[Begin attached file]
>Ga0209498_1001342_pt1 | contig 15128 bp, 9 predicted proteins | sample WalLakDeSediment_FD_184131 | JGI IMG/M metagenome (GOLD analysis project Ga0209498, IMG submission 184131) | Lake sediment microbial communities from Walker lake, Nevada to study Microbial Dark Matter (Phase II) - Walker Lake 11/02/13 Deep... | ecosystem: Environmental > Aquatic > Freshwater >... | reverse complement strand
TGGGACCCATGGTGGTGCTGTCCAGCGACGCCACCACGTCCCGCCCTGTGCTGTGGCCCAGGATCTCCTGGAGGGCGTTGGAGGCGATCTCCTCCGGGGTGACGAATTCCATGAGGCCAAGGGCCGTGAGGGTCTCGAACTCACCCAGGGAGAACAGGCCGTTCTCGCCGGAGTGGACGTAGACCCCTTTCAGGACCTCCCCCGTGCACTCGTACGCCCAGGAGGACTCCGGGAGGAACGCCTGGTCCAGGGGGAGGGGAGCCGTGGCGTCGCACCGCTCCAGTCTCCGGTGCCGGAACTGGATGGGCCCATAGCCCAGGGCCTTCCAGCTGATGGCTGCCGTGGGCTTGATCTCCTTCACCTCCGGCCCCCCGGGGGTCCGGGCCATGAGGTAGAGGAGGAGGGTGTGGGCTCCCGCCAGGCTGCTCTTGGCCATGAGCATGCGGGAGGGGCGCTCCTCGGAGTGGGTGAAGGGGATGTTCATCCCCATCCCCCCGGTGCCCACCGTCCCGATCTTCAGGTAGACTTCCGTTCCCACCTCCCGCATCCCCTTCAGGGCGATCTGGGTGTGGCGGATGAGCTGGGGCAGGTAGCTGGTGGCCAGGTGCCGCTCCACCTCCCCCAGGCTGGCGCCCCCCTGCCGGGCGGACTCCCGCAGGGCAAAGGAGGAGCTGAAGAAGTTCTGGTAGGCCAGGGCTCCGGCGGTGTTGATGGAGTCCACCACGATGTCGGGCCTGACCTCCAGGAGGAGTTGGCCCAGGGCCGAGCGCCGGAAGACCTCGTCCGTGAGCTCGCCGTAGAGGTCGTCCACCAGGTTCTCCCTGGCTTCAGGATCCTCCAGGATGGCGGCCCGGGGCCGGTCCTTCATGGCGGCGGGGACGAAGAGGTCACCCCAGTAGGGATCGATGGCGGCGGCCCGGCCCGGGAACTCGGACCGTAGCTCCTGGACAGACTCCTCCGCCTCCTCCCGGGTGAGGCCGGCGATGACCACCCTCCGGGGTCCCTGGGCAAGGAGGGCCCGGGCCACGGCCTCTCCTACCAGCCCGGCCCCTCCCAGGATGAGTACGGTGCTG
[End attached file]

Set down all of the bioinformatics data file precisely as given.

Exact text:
>Ga0209498_1001342_pt1 | contig 15128 bp, 9 predicted proteins | sample WalLakDeSediment_FD_184131 | JGI IMG/M metagenome (GOLD analysis project Ga0209498, IMG submission 184131) | Lake sediment microbial communities from Walker lake, Nevada to study Microbial Dark Matter (Phase II) - Walker Lake 11/02/13 Deep... | ecosystem: Environmental > Aquatic > Freshwater >... | reverse complement strand
TGGGACCCATGGTGGTGCTGTCCAGCGACGCCACCACGTCCCGCCCTGTGCTGTGGCCCAGGATCTCCTGGAGGGCGTTGGAGGCGATCTCCTCCGGGGTGACGAATTCCATGAGGCCAAGGGCCGTGAGGGTCTCGAACTCACCCAGGGAGAACAGGCCGTTCTCGCCGGAGTGGACGTAGACCCCTTTCAGGACCTCCCCCGTGCACTCGTACGCCCAGGAGGACTCCGGGAGGAACGCCTGGTCCAGGGGGAGGGGAGCCGTGGCGTCGCACCGCTCCAGTCTCCGGTGCCGGAACTGGATGGGCCCATAGCCCAGGGCCTTCCAGCTGATGGCTGCCGTGGGCTTGATCTCCTTCACCTCCGGCCCCCCGGGGGTCCGGGCCATGAGGTAGAGGAGGAGGGTGTGGGCTCCCGCCAGGCTGCTCTTGGCCATGAGCATGCGGGAGGGGCGCTCCTCGGAGTGGGTGAAGGGGATGTTCATCCCCATCCCCCCGGTGCCCACCGTCCCGATCTTCAGGTAGACTTCCGTTCCCACCTCCCGCATCCCCTTCAGGGCGATCTGGGTGTGGCGGATGAGCTGGGGCAGGTAGCTGGTGGCCAGGTGCCGCTCCACCTCCCCCAGGCTGGCGCCCCCCTGCCGGGCGGACTCCCGCAGGGCAAAGGAGGAGCTGAAGAAGTTCTGGTAGGCCAGGGCTCCGGCGGTGTTGATGGAGTCCACCACGATGTCGGGCCTGACCTCCAGGAGGAGTTGGCCCAGGGCCGAGCGCCGGAAGACCTCGTCCGTGAGCTCGCCGTAGAGGTCGTCCACCAGGTTCTCCCTGGCTTCAGGATCCTCCAGGATGGCGGCCCGGGGCCGGTCCTTCATGGCGGCGGGGACGAAGAGGTCACCCCAGTAGGGATCGATGGCGGCGGCCCGGCCCGGGAACTCGGACCGTAGCTCCTGGACAGACTCCTCCGCCTCCTCCCGGGTGAGGCCGGCGATGACCACCCTCCGGGGTCCCTGGGCAAGGAGGGCCCGGGCCACGGCCTCTCCTACCAGCCCGGCCCCTCCCAGGATGAGTACGGTGCTG